Books·Poetry Month

Griffin Poetry Prize nominee Sarah Tolmie shares the many reasons she loves John Donne

Sarah Tolmie, a Griffin Poetry Prize finalist for The Art of Dying, shares why John Donne is "still the greatest poet in English, to my mind."
The Art of Dying is a poetry collection by Sarah Tolmie. (, McGill-Queen's University Press)

University of Waterloo professor Sarah Tolmie is among the Canadian finalists of the Griffin Poetry Prize, a $65,000 award for the year's best work of poetry in English. Tolmie is nominated for the collection The Art of Dyingwhich explores the ways we fear, honour and attempt to escape death. 

To celebrate National Poetry Month, CBC Books asked Tolmie to share her favourite poet:

"Who is my favourite poet, and why? Umm … Carol Ann Duffy? Jorie Graham? Teenage infatuation with Ezra Pound? No, if I am being honest, it's John Donne. Still the greatest poet in English, to my mind. The man who proves, every single time I read him, that technique exists to clarify both thought and emotion. The more you have of the one, the more you have of the other. His poems are irreducible, incredibly efficient. They get more information across in a shorter space than anyone's, and they organize it more richly and densely — which is why his lines stick in the mind. ('And thou like adamant draw mine iron heart' — is there any way to say all this in fewer words?)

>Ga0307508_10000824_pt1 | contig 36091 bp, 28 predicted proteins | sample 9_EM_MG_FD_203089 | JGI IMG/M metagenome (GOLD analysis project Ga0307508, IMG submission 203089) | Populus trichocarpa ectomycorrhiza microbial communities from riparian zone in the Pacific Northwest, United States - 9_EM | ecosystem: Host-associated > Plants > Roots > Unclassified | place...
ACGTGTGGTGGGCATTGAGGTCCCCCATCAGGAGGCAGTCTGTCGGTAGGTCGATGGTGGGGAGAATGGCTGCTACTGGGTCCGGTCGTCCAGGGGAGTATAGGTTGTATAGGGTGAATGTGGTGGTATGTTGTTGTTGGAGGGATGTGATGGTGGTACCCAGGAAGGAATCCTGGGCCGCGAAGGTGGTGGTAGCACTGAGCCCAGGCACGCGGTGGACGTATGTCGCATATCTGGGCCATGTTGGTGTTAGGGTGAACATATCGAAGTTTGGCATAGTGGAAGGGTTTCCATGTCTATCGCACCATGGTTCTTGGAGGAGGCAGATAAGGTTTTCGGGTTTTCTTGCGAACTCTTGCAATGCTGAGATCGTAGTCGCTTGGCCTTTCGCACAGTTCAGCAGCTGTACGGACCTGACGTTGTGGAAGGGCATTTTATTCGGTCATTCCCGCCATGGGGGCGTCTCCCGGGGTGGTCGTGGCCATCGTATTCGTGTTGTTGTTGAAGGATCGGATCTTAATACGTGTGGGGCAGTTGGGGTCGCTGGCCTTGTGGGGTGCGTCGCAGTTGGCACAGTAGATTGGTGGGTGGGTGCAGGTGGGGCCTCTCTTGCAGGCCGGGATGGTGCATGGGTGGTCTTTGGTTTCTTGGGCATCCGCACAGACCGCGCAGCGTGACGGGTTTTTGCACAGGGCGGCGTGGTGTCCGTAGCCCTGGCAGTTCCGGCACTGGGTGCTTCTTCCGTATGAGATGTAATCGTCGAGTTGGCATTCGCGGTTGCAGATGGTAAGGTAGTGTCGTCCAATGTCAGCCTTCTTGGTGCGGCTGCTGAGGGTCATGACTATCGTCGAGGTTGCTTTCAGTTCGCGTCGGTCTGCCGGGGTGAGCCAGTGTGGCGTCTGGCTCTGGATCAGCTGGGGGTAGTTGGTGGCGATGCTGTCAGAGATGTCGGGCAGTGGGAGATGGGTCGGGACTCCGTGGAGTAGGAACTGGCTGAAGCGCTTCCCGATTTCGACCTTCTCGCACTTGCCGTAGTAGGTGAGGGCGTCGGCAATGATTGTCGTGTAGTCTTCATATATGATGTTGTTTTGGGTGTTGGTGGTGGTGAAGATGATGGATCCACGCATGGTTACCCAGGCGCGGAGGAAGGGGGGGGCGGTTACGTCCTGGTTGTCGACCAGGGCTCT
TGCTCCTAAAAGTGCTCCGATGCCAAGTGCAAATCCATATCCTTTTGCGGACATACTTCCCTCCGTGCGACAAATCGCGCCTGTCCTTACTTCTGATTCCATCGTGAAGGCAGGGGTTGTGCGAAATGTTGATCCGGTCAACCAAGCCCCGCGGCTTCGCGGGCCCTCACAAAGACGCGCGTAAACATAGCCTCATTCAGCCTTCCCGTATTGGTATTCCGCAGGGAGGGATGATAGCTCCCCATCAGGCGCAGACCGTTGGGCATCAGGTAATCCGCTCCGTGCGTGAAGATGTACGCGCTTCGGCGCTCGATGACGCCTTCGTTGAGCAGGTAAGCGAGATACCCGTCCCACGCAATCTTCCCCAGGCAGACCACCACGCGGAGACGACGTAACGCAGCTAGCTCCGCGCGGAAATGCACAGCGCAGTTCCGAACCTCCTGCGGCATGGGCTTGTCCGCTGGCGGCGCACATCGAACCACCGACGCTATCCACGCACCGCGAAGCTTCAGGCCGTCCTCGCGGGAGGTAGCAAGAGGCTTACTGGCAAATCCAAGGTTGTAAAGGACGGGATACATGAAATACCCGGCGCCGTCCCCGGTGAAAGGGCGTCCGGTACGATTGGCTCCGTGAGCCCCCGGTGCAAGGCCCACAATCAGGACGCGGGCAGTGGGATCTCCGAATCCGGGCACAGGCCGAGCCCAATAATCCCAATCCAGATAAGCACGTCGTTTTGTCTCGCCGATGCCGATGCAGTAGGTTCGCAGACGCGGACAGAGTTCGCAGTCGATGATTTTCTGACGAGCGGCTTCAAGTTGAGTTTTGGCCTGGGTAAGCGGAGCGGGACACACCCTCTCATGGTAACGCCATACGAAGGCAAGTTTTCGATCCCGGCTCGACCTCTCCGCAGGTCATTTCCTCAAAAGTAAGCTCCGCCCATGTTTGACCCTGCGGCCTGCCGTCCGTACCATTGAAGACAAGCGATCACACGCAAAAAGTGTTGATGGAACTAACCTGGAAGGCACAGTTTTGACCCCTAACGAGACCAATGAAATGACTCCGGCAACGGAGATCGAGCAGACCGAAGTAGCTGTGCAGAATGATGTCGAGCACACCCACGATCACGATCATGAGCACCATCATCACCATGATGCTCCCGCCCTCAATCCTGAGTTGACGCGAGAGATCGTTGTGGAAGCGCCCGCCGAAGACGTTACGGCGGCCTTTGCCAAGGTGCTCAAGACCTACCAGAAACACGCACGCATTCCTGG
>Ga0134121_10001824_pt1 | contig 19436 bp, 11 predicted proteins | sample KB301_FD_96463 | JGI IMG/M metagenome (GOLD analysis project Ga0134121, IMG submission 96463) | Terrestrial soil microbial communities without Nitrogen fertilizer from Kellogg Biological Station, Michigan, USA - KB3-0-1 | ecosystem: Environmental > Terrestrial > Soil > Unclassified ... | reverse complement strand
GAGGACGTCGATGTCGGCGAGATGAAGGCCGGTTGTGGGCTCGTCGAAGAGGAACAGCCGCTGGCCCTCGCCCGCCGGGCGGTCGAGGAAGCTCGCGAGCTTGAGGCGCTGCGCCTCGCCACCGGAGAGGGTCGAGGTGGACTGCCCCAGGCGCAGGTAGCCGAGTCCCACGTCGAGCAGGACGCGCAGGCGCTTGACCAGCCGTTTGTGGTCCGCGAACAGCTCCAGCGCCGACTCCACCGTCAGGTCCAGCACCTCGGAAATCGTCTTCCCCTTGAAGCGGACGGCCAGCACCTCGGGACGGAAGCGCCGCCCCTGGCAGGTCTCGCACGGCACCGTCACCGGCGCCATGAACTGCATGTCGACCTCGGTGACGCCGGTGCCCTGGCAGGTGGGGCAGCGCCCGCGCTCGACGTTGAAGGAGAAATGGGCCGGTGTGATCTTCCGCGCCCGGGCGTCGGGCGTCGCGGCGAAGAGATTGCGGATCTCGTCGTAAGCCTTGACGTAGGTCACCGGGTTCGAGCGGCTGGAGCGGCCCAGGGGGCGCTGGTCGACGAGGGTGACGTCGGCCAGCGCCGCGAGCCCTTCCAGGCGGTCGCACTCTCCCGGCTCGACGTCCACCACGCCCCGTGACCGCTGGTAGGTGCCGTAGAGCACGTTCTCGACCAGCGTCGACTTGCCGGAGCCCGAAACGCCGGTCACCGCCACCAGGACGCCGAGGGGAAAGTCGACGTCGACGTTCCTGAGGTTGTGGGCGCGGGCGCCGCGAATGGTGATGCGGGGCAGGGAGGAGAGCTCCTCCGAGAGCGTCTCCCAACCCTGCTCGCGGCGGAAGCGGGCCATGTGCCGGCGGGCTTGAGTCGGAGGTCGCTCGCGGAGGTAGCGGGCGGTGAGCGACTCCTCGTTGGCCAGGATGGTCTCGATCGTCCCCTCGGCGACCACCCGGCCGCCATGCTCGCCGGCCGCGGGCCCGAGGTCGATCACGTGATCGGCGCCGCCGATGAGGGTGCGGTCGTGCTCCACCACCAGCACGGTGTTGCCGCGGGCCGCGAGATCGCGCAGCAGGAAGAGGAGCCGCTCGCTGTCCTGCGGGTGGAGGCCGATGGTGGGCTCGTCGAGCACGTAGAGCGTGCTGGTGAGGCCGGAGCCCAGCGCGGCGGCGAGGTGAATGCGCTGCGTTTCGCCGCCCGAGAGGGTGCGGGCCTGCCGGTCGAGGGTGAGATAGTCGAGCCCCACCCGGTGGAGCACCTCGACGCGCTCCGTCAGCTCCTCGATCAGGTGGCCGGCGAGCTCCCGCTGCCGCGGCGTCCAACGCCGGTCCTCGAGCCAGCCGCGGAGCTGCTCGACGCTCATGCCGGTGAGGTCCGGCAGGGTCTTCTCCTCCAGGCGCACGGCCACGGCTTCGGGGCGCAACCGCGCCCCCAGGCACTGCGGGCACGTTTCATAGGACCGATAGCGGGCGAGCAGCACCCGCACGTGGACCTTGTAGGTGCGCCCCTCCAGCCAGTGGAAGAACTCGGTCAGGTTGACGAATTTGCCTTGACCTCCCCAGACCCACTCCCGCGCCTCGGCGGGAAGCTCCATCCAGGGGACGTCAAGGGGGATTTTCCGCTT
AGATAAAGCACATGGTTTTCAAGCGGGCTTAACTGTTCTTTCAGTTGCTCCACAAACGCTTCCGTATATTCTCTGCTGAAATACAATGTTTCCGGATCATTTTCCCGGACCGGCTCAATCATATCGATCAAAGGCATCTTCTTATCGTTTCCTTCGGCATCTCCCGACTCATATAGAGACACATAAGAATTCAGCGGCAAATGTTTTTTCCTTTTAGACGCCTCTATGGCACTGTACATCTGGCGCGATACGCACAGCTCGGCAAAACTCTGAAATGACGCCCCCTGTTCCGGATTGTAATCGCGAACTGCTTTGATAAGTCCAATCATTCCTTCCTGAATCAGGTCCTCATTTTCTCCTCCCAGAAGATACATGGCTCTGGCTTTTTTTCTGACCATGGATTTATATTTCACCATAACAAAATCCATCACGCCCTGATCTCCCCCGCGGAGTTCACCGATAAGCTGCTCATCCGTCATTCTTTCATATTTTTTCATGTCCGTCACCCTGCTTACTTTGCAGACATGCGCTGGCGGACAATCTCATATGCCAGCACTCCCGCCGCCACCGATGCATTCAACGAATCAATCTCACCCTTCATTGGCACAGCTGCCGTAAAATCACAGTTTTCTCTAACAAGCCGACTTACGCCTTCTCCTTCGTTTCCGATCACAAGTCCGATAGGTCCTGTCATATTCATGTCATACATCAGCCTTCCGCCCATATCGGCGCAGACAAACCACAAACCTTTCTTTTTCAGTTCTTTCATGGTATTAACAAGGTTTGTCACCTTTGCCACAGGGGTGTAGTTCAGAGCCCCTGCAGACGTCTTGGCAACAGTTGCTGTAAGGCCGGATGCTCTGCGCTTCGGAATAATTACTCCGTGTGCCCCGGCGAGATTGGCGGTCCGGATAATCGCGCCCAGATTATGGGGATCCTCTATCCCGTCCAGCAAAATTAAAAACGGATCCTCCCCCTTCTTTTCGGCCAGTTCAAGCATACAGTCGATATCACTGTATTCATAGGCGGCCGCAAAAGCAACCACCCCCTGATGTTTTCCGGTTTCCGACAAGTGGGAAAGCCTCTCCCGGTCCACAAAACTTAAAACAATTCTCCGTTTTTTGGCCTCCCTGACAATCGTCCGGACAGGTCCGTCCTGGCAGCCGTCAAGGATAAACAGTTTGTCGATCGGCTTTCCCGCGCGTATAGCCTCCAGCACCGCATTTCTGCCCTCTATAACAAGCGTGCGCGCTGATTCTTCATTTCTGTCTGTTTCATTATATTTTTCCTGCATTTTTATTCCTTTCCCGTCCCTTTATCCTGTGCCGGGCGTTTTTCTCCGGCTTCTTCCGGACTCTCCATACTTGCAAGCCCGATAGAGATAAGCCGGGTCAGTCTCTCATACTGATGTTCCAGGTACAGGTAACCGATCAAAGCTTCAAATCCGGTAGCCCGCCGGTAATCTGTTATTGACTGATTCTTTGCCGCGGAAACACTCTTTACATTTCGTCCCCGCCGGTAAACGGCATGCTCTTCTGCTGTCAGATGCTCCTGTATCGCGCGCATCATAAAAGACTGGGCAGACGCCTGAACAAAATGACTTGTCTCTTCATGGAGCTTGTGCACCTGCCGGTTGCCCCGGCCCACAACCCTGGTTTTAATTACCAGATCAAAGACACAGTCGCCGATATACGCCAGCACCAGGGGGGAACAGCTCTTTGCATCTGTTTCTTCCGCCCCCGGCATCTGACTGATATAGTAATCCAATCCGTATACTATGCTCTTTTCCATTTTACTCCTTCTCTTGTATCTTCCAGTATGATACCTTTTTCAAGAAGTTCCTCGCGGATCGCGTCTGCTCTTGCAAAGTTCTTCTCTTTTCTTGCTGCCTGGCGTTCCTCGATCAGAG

"Also, I like his topics: sex, death and mental experience. I am not interested in poetry about scenery or politics. I could have said sex, death and religion. For a secular person, I spend a lot of time reading poetry about God. But I feel about Donne as I do about Hopkins, that their complex imagined relations with their God elucidate their experience of being themselves. Thus Donne is both a friend and a foreigner to me, which is what I like in a poet."